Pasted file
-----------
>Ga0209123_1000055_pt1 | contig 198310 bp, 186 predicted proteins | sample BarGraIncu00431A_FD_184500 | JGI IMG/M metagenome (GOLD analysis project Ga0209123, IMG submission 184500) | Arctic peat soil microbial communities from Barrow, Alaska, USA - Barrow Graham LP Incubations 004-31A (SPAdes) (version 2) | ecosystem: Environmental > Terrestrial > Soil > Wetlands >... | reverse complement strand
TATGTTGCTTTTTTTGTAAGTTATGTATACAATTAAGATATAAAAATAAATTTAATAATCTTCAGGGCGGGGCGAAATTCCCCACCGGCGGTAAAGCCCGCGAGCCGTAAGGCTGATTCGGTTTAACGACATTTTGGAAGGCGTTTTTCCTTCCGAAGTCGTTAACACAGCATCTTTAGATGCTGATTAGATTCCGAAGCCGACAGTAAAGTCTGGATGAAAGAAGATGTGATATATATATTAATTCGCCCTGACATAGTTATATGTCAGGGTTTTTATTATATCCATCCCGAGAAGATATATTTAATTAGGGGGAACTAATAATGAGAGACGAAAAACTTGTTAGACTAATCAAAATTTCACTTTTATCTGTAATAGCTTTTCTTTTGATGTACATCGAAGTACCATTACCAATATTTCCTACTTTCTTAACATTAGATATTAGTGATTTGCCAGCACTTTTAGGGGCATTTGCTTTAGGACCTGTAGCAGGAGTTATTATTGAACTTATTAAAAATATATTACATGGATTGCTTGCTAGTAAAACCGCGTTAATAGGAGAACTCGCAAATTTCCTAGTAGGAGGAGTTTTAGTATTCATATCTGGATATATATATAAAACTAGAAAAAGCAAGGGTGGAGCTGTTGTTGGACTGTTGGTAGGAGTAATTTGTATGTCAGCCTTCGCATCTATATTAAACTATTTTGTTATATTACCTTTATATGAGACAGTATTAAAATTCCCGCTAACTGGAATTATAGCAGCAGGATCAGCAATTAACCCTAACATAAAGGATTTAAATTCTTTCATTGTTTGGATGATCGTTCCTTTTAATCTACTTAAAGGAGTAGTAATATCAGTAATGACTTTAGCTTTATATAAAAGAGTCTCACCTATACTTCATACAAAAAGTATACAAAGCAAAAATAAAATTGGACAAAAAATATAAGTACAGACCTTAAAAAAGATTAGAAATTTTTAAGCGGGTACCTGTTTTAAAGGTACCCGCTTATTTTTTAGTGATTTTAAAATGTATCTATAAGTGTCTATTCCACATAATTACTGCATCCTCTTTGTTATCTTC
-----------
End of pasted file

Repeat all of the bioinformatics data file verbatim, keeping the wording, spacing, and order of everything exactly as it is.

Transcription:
>Ga0209123_1000055_pt1 | contig 198310 bp, 186 predicted proteins | sample BarGraIncu00431A_FD_184500 | JGI IMG/M metagenome (GOLD analysis project Ga0209123, IMG submission 184500) | Arctic peat soil microbial communities from Barrow, Alaska, USA - Barrow Graham LP Incubations 004-31A (SPAdes) (version 2) | ecosystem: Environmental > Terrestrial > Soil > Wetlands >... | reverse complement strand
TATGTTGCTTTTTTTGTAAGTTATGTATACAATTAAGATATAAAAATAAATTTAATAATCTTCAGGGCGGGGCGAAATTCCCCACCGGCGGTAAAGCCCGCGAGCCGTAAGGCTGATTCGGTTTAACGACATTTTGGAAGGCGTTTTTCCTTCCGAAGTCGTTAACACAGCATCTTTAGATGCTGATTAGATTCCGAAGCCGACAGTAAAGTCTGGATGAAAGAAGATGTGATATATATATTAATTCGCCCTGACATAGTTATATGTCAGGGTTTTTATTATATCCATCCCGAGAAGATATATTTAATTAGGGGGAACTAATAATGAGAGACGAAAAACTTGTTAGACTAATCAAAATTTCACTTTTATCTGTAATAGCTTTTCTTTTGATGTACATCGAAGTACCATTACCAATATTTCCTACTTTCTTAACATTAGATATTAGTGATTTGCCAGCACTTTTAGGGGCATTTGCTTTAGGACCTGTAGCAGGAGTTATTATTGAACTTATTAAAAATATATTACATGGATTGCTTGCTAGTAAAACCGCGTTAATAGGAGAACTCGCAAATTTCCTAGTAGGAGGAGTTTTAGTATTCATATCTGGATATATATATAAAACTAGAAAAAGCAAGGGTGGAGCTGTTGTTGGACTGTTGGTAGGAGTAATTTGTATGTCAGCCTTCGCATCTATATTAAACTATTTTGTTATATTACCTTTATATGAGACAGTATTAAAATTCCCGCTAACTGGAATTATAGCAGCAGGATCAGCAATTAACCCTAACATAAAGGATTTAAATTCTTTCATTGTTTGGATGATCGTTCCTTTTAATCTACTTAAAGGAGTAGTAATATCAGTAATGACTTTAGCTTTATATAAAAGAGTCTCACCTATACTTCATACAAAAAGTATACAAAGCAAAAATAAAATTGGACAAAAAATATAAGTACAGACCTTAAAAAAGATTAGAAATTTTTAAGCGGGTACCTGTTTTAAAGGTACCCGCTTATTTTTTAGTGATTTTAAAATGTATCTATAAGTGTCTATTCCACATAATTACTGCATCCTCTTTGTTATCTTC